High school English curriculums are filled with novels. They are fun to read and fun to teach. But if you have struggling readers in your class, teaching a novel can really be difficult...for the teacher and the child. A struggling reader may fall behind in the reading. May not catch the point of the novel. May become disinterested and defeated.
One thing that helps me and my students are what I call STOPS!
Here is how they work:
I assign reading- Let’s say Chapter 1.
I give the students an accompanying list of STOPS. We look them over before they set off to their reading. This just helps them remember, a little, that on page 5 there is a STOP.
What is a STOP?
It is just a question that helps the student know what to focus on. It is not usually a comprehension question. I usually do not ask questions that have right answers.
“Page 5, paragraph 2. STOP-- what do you notice about the setting?”
"Page 6-end of page STOP-- what does this town's name make you think of?"
"Page 10- when narrator says 'enter quote here' is this in line with what we know to be true?"
They write their answer on a post it note and stick it in the book. These post its are in addition to the regular annotations they make-- questions, connections and inferences.
The STOPS teach them is what good readers do. We interact and engage with the text. We look for clues the author left us. STOPS are also setting students up to be able to answer text dependent questions. They are using the text to help them form opinions, inferences and ideas about the text.
These STOPS are amazing for teaching character development, foreshadowing, symbolism and those other beautiful techniques authors use to engage us- the reasons we teach novels. STOPS allow students to pick up little clues along the way so when the character, foreshadowing, symbol...comes to fruition they can have a hand in helping unfold and uncover it with you. It is much more fun than at the end of the book you telling them it happened and showing them via notes!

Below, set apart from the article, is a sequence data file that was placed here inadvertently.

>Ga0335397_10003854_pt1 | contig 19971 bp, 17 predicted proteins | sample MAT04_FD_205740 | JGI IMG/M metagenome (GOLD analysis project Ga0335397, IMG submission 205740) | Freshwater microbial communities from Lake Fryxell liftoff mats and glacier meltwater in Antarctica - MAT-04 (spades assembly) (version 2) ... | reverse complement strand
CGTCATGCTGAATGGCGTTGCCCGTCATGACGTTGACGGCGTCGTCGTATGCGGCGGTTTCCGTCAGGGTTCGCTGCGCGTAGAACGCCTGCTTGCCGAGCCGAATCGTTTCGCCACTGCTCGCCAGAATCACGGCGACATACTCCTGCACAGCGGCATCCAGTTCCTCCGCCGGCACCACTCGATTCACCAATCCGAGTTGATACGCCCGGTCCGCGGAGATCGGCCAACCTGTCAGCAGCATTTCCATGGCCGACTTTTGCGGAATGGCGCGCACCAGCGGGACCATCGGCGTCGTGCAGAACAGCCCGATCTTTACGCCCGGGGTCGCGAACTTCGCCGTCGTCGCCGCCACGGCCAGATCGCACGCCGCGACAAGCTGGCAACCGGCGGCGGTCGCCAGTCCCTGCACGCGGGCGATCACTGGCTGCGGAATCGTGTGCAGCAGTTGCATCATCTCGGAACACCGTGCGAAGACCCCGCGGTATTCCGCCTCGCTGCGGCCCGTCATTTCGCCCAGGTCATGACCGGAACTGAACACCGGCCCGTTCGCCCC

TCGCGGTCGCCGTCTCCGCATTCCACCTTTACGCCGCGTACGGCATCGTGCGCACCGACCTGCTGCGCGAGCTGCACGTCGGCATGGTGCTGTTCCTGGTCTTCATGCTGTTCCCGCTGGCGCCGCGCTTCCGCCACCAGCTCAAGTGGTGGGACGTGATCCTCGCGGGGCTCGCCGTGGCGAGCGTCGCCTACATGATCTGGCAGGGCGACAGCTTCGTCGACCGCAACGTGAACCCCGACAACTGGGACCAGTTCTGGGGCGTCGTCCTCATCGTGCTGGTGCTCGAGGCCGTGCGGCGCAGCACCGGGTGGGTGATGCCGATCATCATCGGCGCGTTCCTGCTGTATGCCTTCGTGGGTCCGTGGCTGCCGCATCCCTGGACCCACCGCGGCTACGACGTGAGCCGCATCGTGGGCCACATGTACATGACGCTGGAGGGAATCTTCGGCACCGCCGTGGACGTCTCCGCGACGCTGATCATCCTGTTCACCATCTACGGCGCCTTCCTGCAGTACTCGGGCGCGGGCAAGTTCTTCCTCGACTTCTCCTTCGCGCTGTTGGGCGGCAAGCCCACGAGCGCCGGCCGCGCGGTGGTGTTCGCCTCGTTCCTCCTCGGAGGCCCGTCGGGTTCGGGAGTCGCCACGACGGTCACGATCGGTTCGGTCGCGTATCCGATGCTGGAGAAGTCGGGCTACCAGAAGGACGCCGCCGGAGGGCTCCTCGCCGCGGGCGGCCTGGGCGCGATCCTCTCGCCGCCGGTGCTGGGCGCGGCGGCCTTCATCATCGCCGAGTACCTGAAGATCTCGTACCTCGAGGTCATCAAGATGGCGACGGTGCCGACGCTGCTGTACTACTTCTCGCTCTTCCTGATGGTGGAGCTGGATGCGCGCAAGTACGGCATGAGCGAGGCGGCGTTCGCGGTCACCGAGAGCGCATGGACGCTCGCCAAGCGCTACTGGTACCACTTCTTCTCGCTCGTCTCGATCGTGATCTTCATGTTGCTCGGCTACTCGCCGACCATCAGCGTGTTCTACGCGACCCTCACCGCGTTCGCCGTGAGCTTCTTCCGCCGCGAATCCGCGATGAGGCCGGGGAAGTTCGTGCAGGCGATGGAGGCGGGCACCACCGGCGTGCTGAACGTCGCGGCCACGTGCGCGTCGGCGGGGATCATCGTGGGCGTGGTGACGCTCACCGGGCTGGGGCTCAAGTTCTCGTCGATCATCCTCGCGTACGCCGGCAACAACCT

These STOPS help struggling readers by pointing out to them what is important. STOPS help them know what to focus on. If they fall behind, they can at least skim and focus on the STOPS. It gives them a reasonable way to catch up while staying engaged and focused on the important aspects of the novel.
STOPS help all burgeoning readers, not just the struggling ones. Even a student who has great reading fluency and comprehension is new to the literary devices we are teaching them to recognize, understand and analyze.
STOPS are also awesome to help set up class discussions, small group discussions and lit circles. You can have a far more robust discussion if all the students were all thinking about the same aspect of the book rather than what they thought was important or interesting.
As good readers we take for granted the skills we have. Discerning what is important vs what is not is a skill. We must impart it to our students. STOPS (or whatever you'd like to call them) help us do that.
do not make too many STOPS. It will prevent kids from having a flow to their reading, and that is annoying
do not use STOPS for pleasure reading